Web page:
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A criticism, according to Webster, is the act of making a judgment of qualities of comparative worth. Bob is very proud of himself. He feels that he has been very successful. He dresses and acts the man of influence and wealth. He feels that Jimmy was not going to be as successful after the twenty years have passed because he didn't want to leave his surroundings, and he just wasn't that aggressive. Bob says,
"I've had to compete with some of the sharpest wits going to get my pile.....It takes the West to put the razor-edge on him. (pg 2)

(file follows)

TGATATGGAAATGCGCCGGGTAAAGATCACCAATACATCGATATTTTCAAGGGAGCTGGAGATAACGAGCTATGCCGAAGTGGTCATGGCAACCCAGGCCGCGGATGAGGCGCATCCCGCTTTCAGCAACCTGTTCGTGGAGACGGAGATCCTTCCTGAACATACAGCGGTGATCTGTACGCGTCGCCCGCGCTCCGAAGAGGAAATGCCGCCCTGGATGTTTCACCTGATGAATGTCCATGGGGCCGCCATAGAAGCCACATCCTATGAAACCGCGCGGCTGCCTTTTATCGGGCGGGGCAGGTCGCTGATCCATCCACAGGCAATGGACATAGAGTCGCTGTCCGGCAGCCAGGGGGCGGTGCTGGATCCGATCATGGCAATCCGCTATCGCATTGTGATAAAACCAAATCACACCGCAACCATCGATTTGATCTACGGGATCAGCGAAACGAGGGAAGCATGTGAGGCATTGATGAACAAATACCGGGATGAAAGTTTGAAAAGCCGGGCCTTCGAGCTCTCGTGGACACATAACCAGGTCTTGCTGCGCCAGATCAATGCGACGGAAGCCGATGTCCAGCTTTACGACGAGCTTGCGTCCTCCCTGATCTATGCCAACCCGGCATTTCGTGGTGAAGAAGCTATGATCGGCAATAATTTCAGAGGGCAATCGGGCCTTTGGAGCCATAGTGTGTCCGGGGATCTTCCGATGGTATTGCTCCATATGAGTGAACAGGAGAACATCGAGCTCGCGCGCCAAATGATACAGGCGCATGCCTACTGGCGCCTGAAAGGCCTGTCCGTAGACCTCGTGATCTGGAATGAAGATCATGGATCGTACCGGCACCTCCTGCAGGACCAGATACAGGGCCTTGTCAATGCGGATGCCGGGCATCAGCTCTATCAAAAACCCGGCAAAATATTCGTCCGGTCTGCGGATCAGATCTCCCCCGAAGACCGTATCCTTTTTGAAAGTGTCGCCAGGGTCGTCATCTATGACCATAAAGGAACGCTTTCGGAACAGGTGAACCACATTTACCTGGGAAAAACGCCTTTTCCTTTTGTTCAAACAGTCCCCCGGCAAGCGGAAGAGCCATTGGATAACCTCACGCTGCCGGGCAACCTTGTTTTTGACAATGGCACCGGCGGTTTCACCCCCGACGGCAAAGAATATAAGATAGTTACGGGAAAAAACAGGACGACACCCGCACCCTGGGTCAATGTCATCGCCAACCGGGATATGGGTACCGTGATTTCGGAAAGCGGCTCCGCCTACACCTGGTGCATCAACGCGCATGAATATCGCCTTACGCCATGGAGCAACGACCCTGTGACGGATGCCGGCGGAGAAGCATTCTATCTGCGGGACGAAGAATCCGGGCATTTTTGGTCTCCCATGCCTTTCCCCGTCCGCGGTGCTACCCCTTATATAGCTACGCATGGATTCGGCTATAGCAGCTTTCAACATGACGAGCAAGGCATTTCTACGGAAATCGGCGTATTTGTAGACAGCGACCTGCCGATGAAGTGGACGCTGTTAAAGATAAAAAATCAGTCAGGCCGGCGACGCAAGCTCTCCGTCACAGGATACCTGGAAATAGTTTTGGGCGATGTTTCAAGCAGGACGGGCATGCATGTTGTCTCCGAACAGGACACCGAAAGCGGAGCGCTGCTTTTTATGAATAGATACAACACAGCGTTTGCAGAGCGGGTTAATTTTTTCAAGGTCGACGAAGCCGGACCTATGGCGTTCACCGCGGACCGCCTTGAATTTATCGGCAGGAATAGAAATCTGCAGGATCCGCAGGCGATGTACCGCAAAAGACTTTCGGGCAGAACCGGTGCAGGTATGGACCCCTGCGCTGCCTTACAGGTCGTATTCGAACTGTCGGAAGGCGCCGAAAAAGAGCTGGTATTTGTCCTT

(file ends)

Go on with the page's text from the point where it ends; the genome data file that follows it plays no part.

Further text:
However, Jimmy decided to stay in New York.
"You couldn't have dragged Jimmy out of New York; he thought it was the only place on earth." (pg 2)
Bob's big criticism is that
"I hope Jimmy has done half as well. He was kind of a plodder though, good fellow as he was.......A man gets in a groove in New York."
Bob also has a good criticism of Jimmy. He says,
"....he always was the truest, stauchest old chap in the world." (pg 2)
My copy of the story is from the internet, so the page numbers might be different. However, the story is not that long, and you should be able to find the quotes easily.
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